Your Mix Doesn’t Have To Be ‘Perfect’ (There’s No Such Thing)

Finally, I want to mention something that I think is important for those wondering ‘will my mix be terrible if I use my laptop’s speakers?’

Your mix is NOT the most important thing. Your song is.

Don’t get me wrong, the mix is important. If your snare is ridiculously louder than the rest of your track, it will sound weird and people will notice. That’s just common sense.

But as long as your mix is ‘decent’ at worst, most people won’t ever notice. Most people don’t even understand the concept of a ‘mix’. When you hear people complaining about how badly mixed a song is, it’s usually fellow producers or audio engineers on forums, who analyze this stuff for a living, talking about how a snare is 1 decibel too loud.

The point is, 99% of people who ever listen to your music will not know, understand, or care that your snare is 1 decibel too loud. In fact, what even is ‘too loud’? Who decides that?

99% of people who ever listen to your music will not know, understand, or care that your mix is slightly imperfect.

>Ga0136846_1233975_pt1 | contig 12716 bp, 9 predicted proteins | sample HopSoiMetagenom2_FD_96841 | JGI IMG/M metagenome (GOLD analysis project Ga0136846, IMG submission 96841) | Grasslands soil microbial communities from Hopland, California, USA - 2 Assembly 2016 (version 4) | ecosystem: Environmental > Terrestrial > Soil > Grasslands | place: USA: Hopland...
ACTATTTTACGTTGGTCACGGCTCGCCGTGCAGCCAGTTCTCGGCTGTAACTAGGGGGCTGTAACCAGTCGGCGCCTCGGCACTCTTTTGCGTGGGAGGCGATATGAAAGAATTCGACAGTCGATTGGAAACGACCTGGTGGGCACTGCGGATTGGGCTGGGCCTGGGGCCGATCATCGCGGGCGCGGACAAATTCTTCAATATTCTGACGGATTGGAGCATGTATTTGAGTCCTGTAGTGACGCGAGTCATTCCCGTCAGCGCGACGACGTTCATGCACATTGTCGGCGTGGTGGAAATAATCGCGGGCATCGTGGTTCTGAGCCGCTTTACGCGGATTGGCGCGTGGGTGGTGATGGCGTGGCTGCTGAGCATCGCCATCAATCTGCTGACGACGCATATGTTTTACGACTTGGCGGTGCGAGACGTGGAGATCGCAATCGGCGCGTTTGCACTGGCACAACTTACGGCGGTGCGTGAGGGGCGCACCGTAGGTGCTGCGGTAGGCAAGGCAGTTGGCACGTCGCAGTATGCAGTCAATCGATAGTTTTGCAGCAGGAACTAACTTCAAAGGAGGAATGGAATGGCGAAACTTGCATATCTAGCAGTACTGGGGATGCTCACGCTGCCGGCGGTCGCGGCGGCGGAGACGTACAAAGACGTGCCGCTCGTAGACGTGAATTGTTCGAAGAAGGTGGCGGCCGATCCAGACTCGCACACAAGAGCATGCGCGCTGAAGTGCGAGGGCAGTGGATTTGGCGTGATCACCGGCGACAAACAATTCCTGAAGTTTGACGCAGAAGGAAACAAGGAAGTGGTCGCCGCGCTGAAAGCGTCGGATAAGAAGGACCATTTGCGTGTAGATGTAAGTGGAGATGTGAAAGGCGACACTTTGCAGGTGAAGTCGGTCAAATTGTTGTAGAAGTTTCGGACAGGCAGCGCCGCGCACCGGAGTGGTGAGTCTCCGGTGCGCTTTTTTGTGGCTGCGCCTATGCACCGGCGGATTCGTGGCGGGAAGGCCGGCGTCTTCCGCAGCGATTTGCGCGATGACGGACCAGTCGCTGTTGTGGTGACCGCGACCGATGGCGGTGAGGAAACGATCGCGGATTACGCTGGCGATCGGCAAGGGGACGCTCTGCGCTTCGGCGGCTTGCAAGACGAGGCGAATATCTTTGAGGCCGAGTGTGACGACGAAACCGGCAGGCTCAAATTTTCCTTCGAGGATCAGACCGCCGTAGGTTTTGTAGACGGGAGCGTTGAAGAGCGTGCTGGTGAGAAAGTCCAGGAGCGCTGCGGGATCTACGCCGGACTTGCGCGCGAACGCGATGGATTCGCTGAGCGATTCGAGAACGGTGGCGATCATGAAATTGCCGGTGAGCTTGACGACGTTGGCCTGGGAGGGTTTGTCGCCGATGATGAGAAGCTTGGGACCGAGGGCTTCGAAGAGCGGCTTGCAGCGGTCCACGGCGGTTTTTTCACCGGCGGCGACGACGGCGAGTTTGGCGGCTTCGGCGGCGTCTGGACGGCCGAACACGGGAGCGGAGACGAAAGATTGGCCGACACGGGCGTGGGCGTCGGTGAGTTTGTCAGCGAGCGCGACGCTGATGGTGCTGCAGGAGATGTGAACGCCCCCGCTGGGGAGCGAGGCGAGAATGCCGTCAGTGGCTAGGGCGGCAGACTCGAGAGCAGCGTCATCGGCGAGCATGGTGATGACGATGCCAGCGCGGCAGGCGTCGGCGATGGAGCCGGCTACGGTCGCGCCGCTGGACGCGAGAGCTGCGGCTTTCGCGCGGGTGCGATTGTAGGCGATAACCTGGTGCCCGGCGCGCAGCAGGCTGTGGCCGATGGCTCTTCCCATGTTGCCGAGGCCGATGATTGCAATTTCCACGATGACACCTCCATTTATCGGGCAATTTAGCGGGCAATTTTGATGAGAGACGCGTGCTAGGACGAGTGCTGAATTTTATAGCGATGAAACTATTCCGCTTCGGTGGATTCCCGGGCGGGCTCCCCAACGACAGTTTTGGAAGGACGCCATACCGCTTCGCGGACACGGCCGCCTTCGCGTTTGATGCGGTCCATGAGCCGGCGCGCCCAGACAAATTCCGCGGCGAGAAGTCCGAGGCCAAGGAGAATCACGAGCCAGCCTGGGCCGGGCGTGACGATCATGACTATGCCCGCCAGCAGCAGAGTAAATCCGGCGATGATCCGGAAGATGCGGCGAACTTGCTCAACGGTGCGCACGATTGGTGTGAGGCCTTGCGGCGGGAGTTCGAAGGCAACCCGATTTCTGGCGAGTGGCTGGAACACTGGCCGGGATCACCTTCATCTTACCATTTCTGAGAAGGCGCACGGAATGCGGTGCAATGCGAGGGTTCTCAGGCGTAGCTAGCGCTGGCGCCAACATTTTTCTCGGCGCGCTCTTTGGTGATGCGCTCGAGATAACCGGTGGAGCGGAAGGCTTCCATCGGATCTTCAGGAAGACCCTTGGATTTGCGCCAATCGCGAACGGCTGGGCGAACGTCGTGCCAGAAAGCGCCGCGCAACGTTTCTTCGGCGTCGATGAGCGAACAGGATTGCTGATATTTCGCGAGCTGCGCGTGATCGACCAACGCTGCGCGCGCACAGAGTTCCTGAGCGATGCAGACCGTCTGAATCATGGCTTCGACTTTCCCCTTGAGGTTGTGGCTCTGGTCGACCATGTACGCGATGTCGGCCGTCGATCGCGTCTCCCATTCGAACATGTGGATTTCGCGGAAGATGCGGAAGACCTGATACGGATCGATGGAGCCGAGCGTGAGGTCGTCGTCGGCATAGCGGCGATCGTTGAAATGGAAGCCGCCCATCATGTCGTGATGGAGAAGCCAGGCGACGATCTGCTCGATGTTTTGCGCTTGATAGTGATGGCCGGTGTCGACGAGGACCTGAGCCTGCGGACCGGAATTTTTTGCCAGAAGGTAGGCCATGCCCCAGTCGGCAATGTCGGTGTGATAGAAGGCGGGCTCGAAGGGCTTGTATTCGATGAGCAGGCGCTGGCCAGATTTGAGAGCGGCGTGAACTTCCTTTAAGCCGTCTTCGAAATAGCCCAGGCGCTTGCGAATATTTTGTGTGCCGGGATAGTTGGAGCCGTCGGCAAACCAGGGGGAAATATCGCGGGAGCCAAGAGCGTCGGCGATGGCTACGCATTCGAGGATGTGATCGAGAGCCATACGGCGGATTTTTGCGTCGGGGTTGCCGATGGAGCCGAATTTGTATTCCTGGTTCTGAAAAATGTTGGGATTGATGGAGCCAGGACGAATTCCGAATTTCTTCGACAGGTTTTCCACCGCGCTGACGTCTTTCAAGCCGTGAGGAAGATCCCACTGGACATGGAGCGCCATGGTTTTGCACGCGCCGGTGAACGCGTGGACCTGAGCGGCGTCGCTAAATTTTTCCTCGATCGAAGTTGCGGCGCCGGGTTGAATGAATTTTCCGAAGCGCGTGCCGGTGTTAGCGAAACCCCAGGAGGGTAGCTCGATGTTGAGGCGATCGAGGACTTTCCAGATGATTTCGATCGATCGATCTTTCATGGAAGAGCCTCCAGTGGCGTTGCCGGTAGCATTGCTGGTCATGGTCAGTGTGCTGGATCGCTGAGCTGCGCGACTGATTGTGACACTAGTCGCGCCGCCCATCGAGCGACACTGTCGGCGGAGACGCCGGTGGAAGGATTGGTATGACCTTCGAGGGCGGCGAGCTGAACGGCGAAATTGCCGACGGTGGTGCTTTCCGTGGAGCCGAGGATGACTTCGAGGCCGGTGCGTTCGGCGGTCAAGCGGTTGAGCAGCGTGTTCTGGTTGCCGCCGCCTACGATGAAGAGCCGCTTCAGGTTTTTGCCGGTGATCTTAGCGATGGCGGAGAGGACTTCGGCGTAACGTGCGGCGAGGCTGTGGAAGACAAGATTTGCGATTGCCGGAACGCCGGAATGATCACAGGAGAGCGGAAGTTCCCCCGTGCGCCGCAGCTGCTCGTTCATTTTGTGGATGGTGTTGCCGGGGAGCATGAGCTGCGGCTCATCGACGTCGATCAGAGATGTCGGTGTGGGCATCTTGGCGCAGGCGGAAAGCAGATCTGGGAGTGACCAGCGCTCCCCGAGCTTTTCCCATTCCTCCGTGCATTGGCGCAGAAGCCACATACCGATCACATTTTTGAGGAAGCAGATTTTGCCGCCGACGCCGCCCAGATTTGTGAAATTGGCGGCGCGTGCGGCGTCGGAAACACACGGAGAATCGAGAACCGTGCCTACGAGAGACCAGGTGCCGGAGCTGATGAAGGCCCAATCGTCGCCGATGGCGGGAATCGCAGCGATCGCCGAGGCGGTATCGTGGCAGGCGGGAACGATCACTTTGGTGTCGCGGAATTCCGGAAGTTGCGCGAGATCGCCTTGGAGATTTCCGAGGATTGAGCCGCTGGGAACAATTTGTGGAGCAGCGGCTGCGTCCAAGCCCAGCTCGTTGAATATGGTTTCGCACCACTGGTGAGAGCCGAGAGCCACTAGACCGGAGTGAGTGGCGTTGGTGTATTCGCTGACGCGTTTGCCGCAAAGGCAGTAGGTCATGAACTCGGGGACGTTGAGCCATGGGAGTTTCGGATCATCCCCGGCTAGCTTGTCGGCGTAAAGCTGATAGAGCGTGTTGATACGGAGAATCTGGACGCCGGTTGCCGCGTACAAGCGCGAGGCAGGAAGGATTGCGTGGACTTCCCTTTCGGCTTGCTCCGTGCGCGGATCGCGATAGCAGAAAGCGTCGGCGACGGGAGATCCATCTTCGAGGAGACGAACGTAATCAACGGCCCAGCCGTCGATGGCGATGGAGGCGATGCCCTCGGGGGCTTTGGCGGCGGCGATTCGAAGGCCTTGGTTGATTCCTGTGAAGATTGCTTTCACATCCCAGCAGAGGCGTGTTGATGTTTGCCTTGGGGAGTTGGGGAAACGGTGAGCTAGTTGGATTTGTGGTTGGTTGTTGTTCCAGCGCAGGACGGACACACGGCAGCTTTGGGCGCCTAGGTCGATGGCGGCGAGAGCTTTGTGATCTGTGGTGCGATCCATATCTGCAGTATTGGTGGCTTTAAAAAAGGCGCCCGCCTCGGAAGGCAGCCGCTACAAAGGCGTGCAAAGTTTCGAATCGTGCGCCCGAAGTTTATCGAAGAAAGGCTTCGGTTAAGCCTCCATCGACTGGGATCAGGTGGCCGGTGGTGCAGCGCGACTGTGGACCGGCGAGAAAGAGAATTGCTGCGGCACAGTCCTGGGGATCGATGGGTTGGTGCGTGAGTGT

As I said before, mixing is important, but it shouldn’t be your absolute priority. Your priority should be making great songs.

There are countless examples of songs that modern -day engineers would call ‘badly mixed’, but are actually beloved by millions of people.

I can guarantee that if Bohemian Rhapsody came out today, people would criticise it as ‘badly mixed’. And compared to modern mixes, it is. It was mixed on the limited technology they had back then. But nobody cares. It’s a great song, and that’s why it’s been so loved for decades.

So if you’re worried about your laptop speakers not being able to produce the extra 10Hz that a dedicated speaker can, there’s bigger things you should probably care about more.

I hope this article gave you enough information to decide whether you should stick with your laptop’s speakers, or spend your cash on higher quality dedicated speakers. All I can say is that I’ve been mixing on laptop speakers since I started producing music, and it has never caused any real serious problems for me!